When I read the article Americans Fall Behind in the Getting Older Race at National Public Radio (NPR), I was impressed by the graphics — and how easy they were to understand — so I decided to share one or two of them here at As Our Parents Age, along with more information about the report that the NPR article describes.
NPR’s life expectancy story, by Robert Krulwich, shares a good deal of information, but I’ve added links to the book and PDF as well as sharing the two graphs. Explaining Divergent Levels of Longevity in High-Income Countries (194 page pdf), is a book recently published by the National Academy of Sciences. The book attempts to answer the question about why the United States is experiencing decreasing gains in life expectancy, a question posed by the National Institute on Aging (NIA), a part of the National Institutes of Health (NIH). Reading chapter I of the book, which includes many more graphs, is not difficult. Though the balance of the book includes a lot of technical language, it might be called descriptive epidemiology, it’s not at all impossible to read, and the digital version allows a reader to click and enlarge the charts.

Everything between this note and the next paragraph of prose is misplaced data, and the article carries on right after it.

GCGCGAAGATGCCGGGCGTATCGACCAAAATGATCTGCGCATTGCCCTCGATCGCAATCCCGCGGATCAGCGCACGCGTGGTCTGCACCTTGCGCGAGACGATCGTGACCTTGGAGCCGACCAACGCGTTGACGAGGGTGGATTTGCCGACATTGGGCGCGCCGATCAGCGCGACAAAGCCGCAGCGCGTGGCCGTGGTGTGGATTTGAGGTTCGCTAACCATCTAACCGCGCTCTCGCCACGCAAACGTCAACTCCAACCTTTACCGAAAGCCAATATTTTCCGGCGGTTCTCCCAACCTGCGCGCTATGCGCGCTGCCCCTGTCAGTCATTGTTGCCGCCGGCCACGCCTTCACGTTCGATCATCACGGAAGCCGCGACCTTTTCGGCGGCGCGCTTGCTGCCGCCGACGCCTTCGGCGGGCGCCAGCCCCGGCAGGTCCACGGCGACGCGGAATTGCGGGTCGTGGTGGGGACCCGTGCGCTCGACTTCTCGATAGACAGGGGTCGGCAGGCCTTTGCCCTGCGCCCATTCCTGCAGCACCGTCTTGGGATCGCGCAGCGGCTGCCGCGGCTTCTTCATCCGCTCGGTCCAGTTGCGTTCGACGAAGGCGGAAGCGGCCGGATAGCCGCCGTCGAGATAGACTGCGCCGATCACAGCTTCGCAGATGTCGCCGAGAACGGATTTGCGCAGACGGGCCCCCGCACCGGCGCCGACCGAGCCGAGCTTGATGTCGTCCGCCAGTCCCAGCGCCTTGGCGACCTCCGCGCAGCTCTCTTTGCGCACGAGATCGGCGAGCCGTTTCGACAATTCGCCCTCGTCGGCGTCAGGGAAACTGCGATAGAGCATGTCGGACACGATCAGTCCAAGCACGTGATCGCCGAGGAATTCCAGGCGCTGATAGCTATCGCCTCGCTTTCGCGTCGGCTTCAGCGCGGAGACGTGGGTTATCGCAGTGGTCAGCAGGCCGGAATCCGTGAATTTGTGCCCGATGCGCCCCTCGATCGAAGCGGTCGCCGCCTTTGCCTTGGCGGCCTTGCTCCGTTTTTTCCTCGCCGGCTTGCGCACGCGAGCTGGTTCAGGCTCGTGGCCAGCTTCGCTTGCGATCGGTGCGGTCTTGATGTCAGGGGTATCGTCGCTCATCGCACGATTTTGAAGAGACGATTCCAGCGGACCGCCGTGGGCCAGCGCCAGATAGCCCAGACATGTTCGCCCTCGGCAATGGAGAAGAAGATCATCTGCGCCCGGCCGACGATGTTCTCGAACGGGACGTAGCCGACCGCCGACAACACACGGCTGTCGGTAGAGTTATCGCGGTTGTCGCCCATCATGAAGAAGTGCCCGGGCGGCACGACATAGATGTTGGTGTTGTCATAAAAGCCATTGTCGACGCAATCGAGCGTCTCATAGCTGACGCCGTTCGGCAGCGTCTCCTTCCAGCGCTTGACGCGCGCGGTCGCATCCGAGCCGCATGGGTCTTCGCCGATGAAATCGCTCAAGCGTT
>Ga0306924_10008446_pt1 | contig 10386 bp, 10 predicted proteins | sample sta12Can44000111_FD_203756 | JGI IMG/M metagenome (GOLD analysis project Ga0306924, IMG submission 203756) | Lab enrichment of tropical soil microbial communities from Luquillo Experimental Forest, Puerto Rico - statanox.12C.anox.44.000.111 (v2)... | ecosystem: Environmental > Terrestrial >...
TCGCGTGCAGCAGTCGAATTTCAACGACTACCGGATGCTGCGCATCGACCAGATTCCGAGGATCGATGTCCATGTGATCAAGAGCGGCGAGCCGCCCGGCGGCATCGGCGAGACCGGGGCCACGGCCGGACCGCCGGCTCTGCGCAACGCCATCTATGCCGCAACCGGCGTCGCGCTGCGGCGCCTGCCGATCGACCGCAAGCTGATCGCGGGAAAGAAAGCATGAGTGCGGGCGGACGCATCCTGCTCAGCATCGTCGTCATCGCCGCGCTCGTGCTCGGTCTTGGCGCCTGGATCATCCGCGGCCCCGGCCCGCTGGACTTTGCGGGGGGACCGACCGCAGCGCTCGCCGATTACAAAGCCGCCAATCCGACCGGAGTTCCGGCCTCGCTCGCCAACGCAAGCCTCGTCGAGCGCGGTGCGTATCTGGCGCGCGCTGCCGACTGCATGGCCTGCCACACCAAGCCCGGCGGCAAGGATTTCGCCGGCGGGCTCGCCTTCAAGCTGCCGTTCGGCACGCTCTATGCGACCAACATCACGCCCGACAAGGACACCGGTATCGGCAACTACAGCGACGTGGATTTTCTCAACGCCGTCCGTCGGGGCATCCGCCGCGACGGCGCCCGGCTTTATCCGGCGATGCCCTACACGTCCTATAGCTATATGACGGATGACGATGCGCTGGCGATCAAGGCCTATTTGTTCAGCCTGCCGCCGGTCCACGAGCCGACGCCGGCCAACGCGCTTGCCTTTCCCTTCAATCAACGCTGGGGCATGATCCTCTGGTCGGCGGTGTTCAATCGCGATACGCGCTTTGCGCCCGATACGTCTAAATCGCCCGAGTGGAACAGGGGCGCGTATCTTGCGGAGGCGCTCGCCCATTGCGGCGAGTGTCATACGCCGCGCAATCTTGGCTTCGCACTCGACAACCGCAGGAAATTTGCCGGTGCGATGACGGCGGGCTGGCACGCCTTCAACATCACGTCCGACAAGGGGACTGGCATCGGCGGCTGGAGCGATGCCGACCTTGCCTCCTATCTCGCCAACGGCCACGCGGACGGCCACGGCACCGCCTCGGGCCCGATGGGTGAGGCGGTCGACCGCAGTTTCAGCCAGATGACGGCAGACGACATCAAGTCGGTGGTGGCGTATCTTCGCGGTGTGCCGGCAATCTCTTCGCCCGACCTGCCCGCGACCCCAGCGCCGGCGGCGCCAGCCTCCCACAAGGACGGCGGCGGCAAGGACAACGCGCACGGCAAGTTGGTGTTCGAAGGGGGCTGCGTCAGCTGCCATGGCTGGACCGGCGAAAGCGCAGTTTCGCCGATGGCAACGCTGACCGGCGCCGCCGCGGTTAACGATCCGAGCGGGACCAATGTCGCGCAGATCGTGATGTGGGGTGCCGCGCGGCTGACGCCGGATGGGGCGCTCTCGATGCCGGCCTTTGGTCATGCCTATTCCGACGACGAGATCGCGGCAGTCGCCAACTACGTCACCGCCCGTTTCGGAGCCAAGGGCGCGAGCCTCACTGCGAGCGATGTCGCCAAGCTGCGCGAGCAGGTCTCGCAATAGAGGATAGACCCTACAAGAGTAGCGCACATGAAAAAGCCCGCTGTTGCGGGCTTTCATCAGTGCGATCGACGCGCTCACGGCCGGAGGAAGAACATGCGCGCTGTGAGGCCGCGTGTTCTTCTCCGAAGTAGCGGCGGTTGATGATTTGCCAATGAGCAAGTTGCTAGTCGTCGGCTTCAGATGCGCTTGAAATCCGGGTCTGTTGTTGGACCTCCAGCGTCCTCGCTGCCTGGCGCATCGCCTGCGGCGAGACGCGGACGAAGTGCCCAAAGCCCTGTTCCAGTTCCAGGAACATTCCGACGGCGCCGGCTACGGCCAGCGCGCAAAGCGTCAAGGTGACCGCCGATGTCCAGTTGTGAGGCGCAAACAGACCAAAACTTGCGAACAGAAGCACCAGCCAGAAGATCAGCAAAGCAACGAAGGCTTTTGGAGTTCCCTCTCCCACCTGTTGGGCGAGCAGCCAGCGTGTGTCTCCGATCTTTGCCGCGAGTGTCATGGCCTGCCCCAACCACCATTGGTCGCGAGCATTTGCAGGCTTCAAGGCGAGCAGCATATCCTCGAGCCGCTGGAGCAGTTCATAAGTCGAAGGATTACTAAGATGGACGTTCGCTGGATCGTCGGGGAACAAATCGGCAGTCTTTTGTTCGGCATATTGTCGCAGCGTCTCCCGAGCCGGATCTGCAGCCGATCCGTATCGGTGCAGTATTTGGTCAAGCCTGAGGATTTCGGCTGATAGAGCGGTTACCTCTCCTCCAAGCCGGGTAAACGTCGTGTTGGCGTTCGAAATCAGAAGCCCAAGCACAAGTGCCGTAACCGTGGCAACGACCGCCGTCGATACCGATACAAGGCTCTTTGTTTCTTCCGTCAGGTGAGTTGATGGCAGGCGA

The NIA asked the authors to consider possible answers as to why the increase in life expectancy in the United States is growing more slowly — for about 25 years the U.S. growth rate has been below the growth rate of other higher income countries — especially given that we Americans spend so much more per person on health care. Both of these charts show clearly how life expectancy in the United States is increasing, but U.S. growth is not keeping up with he growth in other countries. Therefore, the red dots, which represent the U.S., work their way to the bottom of the chart with each passing year.
Author’s Note: At the NPR website I was completely unimpressed — bothered in fact — by the nature and quality of the comments that followed the story. It makes one recognize that thoughtful commenting may be going by the wayside and that most of us are not up to using the privilege and opportunity of commenting appropriately. If you share my concern you might enjoy reading a recent post, Conversations on Commenting, on my other blog, MediaTechParenting.net.